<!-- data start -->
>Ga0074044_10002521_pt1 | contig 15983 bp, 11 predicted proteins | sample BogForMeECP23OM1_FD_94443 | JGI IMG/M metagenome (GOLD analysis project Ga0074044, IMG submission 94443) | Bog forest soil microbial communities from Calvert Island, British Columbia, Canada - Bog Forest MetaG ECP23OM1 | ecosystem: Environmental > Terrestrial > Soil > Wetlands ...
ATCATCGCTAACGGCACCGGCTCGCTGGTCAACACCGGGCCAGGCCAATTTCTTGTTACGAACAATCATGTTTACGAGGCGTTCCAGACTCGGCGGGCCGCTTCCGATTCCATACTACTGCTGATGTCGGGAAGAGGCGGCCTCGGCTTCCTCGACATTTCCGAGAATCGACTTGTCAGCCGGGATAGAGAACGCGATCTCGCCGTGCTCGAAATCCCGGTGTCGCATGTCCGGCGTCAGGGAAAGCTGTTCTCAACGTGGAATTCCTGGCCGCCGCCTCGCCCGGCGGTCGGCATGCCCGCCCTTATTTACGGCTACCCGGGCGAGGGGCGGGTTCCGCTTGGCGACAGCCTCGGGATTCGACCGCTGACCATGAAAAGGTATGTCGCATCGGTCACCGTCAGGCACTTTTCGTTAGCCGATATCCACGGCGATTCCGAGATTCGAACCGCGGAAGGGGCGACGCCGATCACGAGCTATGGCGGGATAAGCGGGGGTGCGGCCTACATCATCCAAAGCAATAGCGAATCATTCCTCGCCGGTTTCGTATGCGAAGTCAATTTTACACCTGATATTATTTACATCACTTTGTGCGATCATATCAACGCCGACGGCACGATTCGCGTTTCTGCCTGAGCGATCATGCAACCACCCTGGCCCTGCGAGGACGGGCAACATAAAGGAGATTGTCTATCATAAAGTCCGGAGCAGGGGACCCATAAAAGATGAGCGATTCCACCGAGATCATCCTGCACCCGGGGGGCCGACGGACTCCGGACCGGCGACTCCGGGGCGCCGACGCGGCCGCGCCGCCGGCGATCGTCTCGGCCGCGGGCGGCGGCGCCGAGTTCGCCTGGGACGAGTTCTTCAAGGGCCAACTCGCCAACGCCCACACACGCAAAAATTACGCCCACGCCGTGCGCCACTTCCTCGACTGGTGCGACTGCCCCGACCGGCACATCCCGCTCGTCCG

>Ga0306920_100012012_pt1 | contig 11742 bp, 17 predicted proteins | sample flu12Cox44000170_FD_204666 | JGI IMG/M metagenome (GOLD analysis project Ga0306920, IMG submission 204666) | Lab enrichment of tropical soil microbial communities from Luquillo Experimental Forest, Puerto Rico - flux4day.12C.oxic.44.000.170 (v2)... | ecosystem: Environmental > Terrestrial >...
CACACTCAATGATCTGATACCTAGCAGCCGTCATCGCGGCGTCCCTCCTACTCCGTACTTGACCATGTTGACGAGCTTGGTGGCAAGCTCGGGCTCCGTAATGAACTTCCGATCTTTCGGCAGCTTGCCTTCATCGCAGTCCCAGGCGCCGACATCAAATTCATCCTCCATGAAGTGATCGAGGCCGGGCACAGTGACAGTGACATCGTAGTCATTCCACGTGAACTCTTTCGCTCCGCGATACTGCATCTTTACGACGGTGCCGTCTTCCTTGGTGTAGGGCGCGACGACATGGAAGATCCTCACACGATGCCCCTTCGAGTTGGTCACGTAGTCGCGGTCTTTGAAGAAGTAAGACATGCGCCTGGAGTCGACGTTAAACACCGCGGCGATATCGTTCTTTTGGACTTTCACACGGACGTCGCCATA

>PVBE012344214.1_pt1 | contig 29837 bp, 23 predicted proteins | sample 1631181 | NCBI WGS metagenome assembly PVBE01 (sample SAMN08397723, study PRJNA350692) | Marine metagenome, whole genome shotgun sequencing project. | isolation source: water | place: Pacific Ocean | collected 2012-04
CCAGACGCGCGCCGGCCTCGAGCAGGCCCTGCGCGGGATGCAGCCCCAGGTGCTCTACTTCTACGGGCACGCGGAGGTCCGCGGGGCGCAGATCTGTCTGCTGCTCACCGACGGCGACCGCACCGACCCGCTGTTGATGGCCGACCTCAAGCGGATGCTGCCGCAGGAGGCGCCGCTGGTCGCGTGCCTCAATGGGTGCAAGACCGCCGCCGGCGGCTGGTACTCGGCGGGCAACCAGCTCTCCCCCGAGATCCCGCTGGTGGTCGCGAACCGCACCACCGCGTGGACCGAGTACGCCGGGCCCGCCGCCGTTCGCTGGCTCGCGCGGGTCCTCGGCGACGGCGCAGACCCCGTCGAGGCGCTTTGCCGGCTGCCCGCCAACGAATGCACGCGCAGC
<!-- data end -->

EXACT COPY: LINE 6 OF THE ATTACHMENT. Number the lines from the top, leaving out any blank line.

CCAGACGCGCGCCGGCCTCGAGCAGGCCCTGCGCGGGATGCAGCCCCAGGTGCTCTACTTCTACGGGCACGCGGAGGTCCGCGGGGCGCAGATCTGTCTGCTGCTCACCGACGGCGACCGCACCGACCCGCTGTTGATGGCCGACCTCAAGCGGATGCTGCCGCAGGAGGCGCCGCTGGTCGCGTGCCTCAATGGGTGCAAGACCGCCGCCGGCGGCTGGTACTCGGCGGGCAACCAGCTCTCCCCCGAGATCCCGCTGGTGGTCGCGAACCGCACCACCGCGTGGACCGAGTACGCCGGGCCCGCCGCCGTTCGCTGGCTCGCGCGGGTCCTCGGCGACGGCGCAGACCCCGTCGAGGCGCTTTGCCGGCTGCCCGCCAACGAATGCACGCGCAGC